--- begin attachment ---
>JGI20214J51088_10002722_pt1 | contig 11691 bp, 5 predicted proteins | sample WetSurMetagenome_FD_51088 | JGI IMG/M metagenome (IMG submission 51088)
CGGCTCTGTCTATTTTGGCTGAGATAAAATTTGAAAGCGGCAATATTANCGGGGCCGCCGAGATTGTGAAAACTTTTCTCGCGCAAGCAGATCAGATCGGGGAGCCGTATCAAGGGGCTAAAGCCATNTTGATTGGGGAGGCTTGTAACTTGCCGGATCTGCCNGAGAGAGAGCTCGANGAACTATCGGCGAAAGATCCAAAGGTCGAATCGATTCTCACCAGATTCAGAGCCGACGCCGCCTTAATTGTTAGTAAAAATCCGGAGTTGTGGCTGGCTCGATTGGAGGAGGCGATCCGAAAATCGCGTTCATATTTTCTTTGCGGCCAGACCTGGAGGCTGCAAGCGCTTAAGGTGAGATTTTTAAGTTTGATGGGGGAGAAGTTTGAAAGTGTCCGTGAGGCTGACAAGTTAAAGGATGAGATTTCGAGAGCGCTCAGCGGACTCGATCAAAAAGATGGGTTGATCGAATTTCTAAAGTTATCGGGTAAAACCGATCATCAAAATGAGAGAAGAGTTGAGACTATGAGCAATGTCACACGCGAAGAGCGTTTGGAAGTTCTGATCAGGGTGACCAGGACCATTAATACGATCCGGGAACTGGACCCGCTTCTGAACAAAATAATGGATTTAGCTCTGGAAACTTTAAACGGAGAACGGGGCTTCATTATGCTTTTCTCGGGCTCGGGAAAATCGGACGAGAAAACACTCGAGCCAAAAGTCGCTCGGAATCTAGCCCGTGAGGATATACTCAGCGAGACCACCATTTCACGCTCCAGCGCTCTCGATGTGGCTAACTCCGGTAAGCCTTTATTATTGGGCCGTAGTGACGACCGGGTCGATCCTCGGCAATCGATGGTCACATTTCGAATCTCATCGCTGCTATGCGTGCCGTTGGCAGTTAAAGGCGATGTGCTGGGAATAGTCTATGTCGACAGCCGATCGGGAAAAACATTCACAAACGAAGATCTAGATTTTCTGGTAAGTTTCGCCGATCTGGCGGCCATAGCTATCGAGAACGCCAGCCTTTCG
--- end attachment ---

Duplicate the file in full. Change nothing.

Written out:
>JGI20214J51088_10002722_pt1 | contig 11691 bp, 5 predicted proteins | sample WetSurMetagenome_FD_51088 | JGI IMG/M metagenome (IMG submission 51088)
CGGCTCTGTCTATTTTGGCTGAGATAAAATTTGAAAGCGGCAATATTANCGGGGCCGCCGAGATTGTGAAAACTTTTCTCGCGCAAGCAGATCAGATCGGGGAGCCGTATCAAGGGGCTAAAGCCATNTTGATTGGGGAGGCTTGTAACTTGCCGGATCTGCCNGAGAGAGAGCTCGANGAACTATCGGCGAAAGATCCAAAGGTCGAATCGATTCTCACCAGATTCAGAGCCGACGCCGCCTTAATTGTTAGTAAAAATCCGGAGTTGTGGCTGGCTCGATTGGAGGAGGCGATCCGAAAATCGCGTTCATATTTTCTTTGCGGCCAGACCTGGAGGCTGCAAGCGCTTAAGGTGAGATTTTTAAGTTTGATGGGGGAGAAGTTTGAAAGTGTCCGTGAGGCTGACAAGTTAAAGGATGAGATTTCGAGAGCGCTCAGCGGACTCGATCAAAAAGATGGGTTGATCGAATTTCTAAAGTTATCGGGTAAAACCGATCATCAAAATGAGAGAAGAGTTGAGACTATGAGCAATGTCACACGCGAAGAGCGTTTGGAAGTTCTGATCAGGGTGACCAGGACCATTAATACGATCCGGGAACTGGACCCGCTTCTGAACAAAATAATGGATTTAGCTCTGGAAACTTTAAACGGAGAACGGGGCTTCATTATGCTTTTCTCGGGCTCGGGAAAATCGGACGAGAAAACACTCGAGCCAAAAGTCGCTCGGAATCTAGCCCGTGAGGATATACTCAGCGAGACCACCATTTCACGCTCCAGCGCTCTCGATGTGGCTAACTCCGGTAAGCCTTTATTATTGGGCCGTAGTGACGACCGGGTCGATCCTCGGCAATCGATGGTCACATTTCGAATCTCATCGCTGCTATGCGTGCCGTTGGCAGTTAAAGGCGATGTGCTGGGAATAGTCTATGTCGACAGCCGATCGGGAAAAACATTCACAAACGAAGATCTAGATTTTCTGGTAAGTTTCGCCGATCTGGCGGCCATAGCTATCGAGAACGCCAGCCTTTCG